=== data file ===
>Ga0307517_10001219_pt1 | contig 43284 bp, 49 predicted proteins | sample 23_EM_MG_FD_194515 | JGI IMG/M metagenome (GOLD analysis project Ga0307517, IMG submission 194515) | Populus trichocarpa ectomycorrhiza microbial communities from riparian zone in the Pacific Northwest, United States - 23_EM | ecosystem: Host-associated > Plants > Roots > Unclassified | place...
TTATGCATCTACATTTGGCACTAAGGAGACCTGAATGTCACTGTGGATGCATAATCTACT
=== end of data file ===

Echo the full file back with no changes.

>Ga0307517_10001219_pt1 | contig 43284 bp, 49 predicted proteins | sample 23_EM_MG_FD_194515 | JGI IMG/M metagenome (GOLD analysis project Ga0307517, IMG submission 194515) | Populus trichocarpa ectomycorrhiza microbial communities from riparian zone in the Pacific Northwest, United States - 23_EM | ecosystem: Host-associated > Plants > Roots > Unclassified | place...
TTATGCATCTACATTTGGCACTAAGGAGACCTGAATGTCACTGTGGATGCATAATCTACT